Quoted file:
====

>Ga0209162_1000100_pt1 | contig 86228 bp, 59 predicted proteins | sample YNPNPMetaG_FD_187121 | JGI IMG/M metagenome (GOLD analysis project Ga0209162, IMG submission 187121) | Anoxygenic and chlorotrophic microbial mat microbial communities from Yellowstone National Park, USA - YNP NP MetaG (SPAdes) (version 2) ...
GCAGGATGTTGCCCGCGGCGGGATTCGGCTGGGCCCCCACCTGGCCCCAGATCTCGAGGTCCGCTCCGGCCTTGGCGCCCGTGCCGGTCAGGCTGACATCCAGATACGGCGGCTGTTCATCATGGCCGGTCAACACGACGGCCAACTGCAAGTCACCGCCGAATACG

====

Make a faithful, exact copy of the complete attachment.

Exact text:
>Ga0209162_1000100_pt1 | contig 86228 bp, 59 predicted proteins | sample YNPNPMetaG_FD_187121 | JGI IMG/M metagenome (GOLD analysis project Ga0209162, IMG submission 187121) | Anoxygenic and chlorotrophic microbial mat microbial communities from Yellowstone National Park, USA - YNP NP MetaG (SPAdes) (version 2) ...
GCAGGATGTTGCCCGCGGCGGGATTCGGCTGGGCCCCCACCTGGCCCCAGATCTCGAGGTCCGCTCCGGCCTTGGCGCCCGTGCCGGTCAGGCTGACATCCAGATACGGCGGCTGTTCATCATGGCCGGTCAACACGACGGCCAACTGCAAGTCACCGCCGAATACG